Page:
24 January 2008

Start reading the rock (and never stop)

Coaching is really great fun. I don’t have experience coaching other sports but I’m guessing climbing must be pretty interesting as sports go. In climbing there are so many skills and abilities that create the performance. Meeting climbers who are at a high level you see that many of these skills are a prerequisite and don’t even need mentioning. With these climbers the challenge is to get them to stand back, and see the bad habits they have developed and to make a convincing enough case for them to see clearly the benefits on offer if they change those habits.

Coaching climbers at a less advanced level is very different. It’s strange sometimes to see different climbers all trying to climb the same problems but using totally different styles and approaches. When in groups it makes it easier to talk folks through the benefits of each approach and the effects of neglecting other parts of the chain. Always the most dramatic image for students is when someone who is obviously very much weaker than the rest (often a female climber in a group of strong young guys) makes climbing steep ground look effortless through applying momentum and lower body muscle groups. I love it when this happens because it’s something I cannot (easily) convincingly demonstrate myself. People assume that if I make a move look easy it’s because I applied more force through the handholds. So I spend a lot of time pointing out my tensed calf muscles as I move on a steep board and generate the force for the movement from my toes and my movement of my hips.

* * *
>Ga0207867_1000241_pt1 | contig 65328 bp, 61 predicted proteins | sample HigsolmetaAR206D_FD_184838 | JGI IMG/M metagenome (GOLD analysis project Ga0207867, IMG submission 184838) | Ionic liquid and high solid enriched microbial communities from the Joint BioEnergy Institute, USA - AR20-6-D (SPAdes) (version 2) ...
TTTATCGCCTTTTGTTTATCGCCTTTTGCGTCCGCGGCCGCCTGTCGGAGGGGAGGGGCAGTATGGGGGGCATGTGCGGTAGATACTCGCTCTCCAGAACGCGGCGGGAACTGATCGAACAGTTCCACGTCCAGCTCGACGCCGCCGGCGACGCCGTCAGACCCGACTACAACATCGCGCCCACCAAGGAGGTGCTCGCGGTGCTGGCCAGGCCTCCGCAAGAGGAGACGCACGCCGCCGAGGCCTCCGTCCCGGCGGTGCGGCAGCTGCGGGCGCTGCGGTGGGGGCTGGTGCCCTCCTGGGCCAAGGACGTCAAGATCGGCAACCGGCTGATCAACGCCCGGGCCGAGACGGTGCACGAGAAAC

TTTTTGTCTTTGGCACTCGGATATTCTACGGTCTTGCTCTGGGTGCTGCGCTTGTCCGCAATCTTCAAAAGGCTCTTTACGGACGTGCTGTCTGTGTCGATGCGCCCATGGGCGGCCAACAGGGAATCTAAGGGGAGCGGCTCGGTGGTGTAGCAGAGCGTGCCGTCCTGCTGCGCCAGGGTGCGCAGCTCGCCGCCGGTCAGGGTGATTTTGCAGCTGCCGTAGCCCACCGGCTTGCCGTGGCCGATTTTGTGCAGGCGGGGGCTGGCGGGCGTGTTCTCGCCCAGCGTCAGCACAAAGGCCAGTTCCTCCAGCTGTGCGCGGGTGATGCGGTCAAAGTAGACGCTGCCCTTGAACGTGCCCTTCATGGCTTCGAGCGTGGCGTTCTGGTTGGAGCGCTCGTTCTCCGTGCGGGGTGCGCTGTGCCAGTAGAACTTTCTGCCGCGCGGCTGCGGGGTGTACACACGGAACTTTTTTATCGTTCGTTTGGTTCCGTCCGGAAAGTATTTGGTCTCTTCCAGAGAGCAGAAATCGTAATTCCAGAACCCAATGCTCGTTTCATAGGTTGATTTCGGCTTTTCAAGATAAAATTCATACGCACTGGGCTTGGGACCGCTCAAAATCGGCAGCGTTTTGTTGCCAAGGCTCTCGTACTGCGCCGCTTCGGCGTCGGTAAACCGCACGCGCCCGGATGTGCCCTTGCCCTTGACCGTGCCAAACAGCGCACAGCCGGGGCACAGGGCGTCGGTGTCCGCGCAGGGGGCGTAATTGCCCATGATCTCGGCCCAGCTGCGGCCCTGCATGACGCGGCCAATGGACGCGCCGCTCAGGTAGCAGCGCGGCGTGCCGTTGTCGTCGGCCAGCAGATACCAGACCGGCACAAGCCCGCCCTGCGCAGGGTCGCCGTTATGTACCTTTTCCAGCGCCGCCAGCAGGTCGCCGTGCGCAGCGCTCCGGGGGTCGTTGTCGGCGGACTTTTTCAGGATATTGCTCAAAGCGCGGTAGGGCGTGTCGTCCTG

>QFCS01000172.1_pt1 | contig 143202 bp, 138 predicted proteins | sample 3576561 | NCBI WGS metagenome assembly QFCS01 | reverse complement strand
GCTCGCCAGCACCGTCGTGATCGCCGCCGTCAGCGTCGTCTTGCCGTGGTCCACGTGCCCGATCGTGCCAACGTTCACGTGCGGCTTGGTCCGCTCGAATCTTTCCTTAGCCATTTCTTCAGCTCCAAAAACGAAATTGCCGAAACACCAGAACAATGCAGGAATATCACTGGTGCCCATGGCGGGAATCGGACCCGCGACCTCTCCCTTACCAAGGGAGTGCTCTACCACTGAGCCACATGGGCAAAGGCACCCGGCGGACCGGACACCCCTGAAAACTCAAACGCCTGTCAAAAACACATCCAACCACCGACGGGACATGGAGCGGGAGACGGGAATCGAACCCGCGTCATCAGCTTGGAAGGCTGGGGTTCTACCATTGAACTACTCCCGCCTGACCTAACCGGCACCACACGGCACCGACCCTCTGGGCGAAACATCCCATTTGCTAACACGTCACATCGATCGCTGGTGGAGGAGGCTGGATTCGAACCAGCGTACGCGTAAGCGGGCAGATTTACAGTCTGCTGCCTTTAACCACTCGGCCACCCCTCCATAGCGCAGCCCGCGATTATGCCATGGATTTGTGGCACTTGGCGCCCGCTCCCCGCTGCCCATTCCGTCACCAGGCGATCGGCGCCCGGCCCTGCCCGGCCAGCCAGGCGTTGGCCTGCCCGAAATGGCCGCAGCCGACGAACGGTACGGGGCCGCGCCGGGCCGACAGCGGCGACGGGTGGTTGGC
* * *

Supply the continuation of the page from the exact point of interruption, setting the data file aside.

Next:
Getting down to the nitty gritty of movement is really great fun. And making breakthroughs in it is even more fun. One big thing that the climbers I coach say to me is that they worry that they will forget my explanations for how they managed a move easily that was previously impossible, so the improvement will be transient.

And that brings me to my most repeated piece of advice in coaching – look at the rock and the holds, and listen to your body as you make the moves on them. Soak up the information it gives you, even though it feels like a brain crash to start with.

At first you will have to process the bits of information consciously, chunk by chunk. Like learning a foreign language, at first you have to piece sentences together by individually recalling words and their basic meaning. Everything is clunky and takes a great deal of conscious effort. There is no sidestepping this stage – you have to go through it.

But gradually, more and more aspects of what the hold layout means in terms of movement decisions will come automatically, and you can deal more and more with understanding it at a higher level and refining the timing and execution of each part.

But the minute you get lazy and stop looking at the holds before, during and between attempts on a climb, your technique learning will slow down or even reverse. It is the conscious (at first) efforts to understand what the holds are asking you to do that makes the connections in the brain you are after.

Look > try to understand > try to climb > try to understand > look some more > and so on

This is the way for steady technique gains.

If you go for:

Try to climb > try to climb > try to climb > brain asleep > try to climb > try to climb

Not much improvement is on the horizon.

The seemingly hard way of trying to understand climbing movement from the word go, rather than hoping you might understand it someday is actually the short cut.

Alcohol and training

Brendan asks…

“I've just read your reply to an OCC question about how drinking coffee affects endurance training. Something I've wondered about is how another drink - booze! - affects performance.
I assume drinking is not beneficial to climbing full-stop, but is it particularly bad to drink soon after a session/on the same day? I often climb on a Friday then go out for a few beers that evening, I'd like to know if that wrecks the physical benefits of the training. Is it worth planning training around evenings when you know you'll be drinking?”